Developing Athletic Motor Skill Competencies in Youth

by Nick Mattis, SPT


The development of strength and coordination in children is a rapidly evolving topic that many parents are concerned with. Questions surrounding what the best movements to perform are for child growth and the progression into sports are discussed in this article. Early and applicable activity in children can lead to long-term athletic development (LTAD). Strength, coordination, and motor skill competency are all vital components in the growth of children in activities. There are eight Athletic Motor Skill Competencies (AMSC) to which form a foundation of targeted areas of growth in children. Which is one of the athletic motor skill competencies? The competencies include: Lower-body unilateral, Lower-body bilateral, Upper-body pushing, Upper-body pulling, Antirotation and Core bracing, Jumping/Landing/Rebound mechanics, Throwing/Catching/Grasping, and Acceleration/Deceleration/Reacceleration. Through the progression of each competency, children will become more well-rounded in movement that is applicable to many scenarios as well as decrease the risk of injury through properly strengthened muscles and instruction of form.

Early Stages:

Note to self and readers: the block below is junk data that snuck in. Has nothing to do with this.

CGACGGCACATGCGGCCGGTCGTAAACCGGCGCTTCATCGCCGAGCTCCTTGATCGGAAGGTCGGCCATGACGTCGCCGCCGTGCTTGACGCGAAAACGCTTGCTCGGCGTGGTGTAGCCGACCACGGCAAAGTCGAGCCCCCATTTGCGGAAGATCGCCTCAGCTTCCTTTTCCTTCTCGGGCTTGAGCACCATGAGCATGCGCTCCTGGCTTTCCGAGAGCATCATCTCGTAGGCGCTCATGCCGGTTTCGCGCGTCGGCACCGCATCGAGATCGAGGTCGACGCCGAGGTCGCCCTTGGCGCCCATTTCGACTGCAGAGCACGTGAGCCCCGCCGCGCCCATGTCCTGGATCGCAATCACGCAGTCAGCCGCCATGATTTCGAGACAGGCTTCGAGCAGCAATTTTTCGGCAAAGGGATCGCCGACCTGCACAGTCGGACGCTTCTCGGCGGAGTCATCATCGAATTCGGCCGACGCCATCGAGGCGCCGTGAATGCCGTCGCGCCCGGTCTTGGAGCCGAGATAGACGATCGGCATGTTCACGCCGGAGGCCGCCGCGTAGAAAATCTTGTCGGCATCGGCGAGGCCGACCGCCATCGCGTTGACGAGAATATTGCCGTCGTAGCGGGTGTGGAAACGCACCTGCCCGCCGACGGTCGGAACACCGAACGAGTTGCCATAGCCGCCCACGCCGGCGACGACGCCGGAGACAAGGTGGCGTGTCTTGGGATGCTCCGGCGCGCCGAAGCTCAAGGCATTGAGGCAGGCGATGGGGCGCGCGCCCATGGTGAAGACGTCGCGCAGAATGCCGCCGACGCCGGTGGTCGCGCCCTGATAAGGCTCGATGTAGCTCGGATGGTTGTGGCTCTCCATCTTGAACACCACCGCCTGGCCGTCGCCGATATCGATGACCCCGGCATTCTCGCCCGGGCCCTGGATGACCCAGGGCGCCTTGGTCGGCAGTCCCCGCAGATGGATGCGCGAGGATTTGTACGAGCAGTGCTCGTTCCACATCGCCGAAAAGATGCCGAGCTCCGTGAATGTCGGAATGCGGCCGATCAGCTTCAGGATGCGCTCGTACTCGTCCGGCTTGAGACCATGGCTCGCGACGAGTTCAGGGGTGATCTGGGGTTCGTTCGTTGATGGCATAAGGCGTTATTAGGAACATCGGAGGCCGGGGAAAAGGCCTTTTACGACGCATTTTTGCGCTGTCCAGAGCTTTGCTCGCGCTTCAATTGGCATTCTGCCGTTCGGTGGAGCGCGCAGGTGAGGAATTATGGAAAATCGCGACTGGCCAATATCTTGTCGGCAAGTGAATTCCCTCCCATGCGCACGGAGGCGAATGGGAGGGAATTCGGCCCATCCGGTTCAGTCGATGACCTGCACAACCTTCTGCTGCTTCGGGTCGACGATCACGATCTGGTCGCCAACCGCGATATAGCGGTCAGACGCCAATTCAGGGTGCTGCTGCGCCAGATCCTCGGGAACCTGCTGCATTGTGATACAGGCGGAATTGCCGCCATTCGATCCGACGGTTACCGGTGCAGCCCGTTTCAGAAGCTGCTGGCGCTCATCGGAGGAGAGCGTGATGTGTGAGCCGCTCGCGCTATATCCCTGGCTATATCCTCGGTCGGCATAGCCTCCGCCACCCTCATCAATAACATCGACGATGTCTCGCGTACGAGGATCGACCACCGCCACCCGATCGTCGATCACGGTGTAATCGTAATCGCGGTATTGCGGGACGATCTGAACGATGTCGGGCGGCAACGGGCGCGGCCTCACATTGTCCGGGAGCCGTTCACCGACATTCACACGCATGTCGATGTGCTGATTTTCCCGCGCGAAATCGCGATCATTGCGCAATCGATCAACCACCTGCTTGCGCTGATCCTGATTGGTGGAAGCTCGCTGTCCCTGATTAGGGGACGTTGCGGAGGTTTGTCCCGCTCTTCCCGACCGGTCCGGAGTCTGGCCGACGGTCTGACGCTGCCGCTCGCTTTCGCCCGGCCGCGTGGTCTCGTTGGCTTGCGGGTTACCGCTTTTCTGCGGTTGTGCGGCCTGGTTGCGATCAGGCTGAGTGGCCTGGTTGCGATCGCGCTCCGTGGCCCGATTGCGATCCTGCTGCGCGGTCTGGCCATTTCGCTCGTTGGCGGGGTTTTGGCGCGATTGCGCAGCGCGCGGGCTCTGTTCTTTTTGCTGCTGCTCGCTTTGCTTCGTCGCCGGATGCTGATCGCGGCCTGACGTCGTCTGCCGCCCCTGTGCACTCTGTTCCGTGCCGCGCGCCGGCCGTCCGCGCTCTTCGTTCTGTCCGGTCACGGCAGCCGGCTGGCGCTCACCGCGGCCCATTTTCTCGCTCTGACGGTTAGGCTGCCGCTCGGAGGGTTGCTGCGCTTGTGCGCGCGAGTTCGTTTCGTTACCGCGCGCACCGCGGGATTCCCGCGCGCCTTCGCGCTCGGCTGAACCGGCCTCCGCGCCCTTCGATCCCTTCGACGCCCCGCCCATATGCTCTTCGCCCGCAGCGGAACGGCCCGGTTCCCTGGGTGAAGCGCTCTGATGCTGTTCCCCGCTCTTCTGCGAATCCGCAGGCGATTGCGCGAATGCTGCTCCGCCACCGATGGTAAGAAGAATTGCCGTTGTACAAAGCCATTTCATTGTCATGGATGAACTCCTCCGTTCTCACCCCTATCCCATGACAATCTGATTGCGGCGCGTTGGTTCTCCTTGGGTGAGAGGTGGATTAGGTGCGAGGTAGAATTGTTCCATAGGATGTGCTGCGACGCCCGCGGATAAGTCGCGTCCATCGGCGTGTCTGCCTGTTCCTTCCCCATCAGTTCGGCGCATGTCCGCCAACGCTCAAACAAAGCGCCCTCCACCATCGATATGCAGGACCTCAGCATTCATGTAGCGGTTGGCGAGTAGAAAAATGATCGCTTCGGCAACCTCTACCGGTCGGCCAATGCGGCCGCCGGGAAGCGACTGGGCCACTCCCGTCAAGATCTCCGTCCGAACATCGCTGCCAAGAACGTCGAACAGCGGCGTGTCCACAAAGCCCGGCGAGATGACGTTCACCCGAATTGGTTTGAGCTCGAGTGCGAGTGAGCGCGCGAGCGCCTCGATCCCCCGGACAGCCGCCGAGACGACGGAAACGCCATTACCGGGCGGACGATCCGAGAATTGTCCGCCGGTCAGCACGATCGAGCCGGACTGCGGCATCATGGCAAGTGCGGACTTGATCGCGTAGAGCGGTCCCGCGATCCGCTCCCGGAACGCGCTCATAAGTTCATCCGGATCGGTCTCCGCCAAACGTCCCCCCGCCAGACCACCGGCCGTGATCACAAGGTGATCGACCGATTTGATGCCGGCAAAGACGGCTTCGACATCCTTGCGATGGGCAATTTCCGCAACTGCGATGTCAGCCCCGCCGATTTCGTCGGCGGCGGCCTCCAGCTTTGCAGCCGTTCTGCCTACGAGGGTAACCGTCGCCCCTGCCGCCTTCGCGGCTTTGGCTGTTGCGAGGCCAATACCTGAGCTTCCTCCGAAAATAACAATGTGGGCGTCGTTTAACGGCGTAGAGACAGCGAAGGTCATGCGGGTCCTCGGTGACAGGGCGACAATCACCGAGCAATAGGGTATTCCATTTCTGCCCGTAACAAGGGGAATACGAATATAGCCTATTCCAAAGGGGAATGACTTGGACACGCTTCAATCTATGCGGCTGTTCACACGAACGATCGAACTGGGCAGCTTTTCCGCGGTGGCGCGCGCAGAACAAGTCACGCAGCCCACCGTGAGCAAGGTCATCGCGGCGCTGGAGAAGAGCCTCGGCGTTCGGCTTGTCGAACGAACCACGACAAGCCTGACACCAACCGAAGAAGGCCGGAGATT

The early stages of development begin in childhood. Which age is considered childhood for girls? Childhood is considered in girls <11 years of age and boys <13 years of age. At this age, the brain is more neural plastic than adolescent years, meaning the brain is able to adapt, change, and form new learning pathways. This allows the children to learn, process, and repeat movements at a greater success rate than later in life. Approximately how much training-induced gains can be achieved by pre-pubertal youth compared to adolescents? Children are able to achieve almost 50% greater gains in motor skills in comparison to adolescents with resistance training. Therefore, the movements should be introduced at the pre-pubescent age to maximize the growth of the child. At this age, it is important to get the child to adhere to the long-term program. This often involves making the program in to fun games with play like movements. An example of this is performing movements like animals. There are several benefits to these movements such as child enjoyment, easy to perform, and effective. What is the main purpose of animal shape exercises? The most important benefit of the animal exercises is the enhanced locomotion skills the child receives from the exercise. Asking the child to “walk like a gorilla” will effectively improve lower extremity strength and range of motion as the child walks in a squatted position with it seeming like a game to them. Which is recommended for teaching children key body positions and movements? Similarly, cues can be given to the children when performing the motion to help instruct them in a way they will remember. When they are “walking like a gorilla”, you can tell them to “duck under the branch” so they will squat lower in the exercise. Using cues like this will be easier for the child to remember and perform compared to verbalizing squatting lower. In Table 1 of the article is a list of several animals and how to perform the movements like them. What physical attributes does the vulture exercise help to improve? A great exercise for single-leg balance is the vulture exercise where one stands and balances on one leg.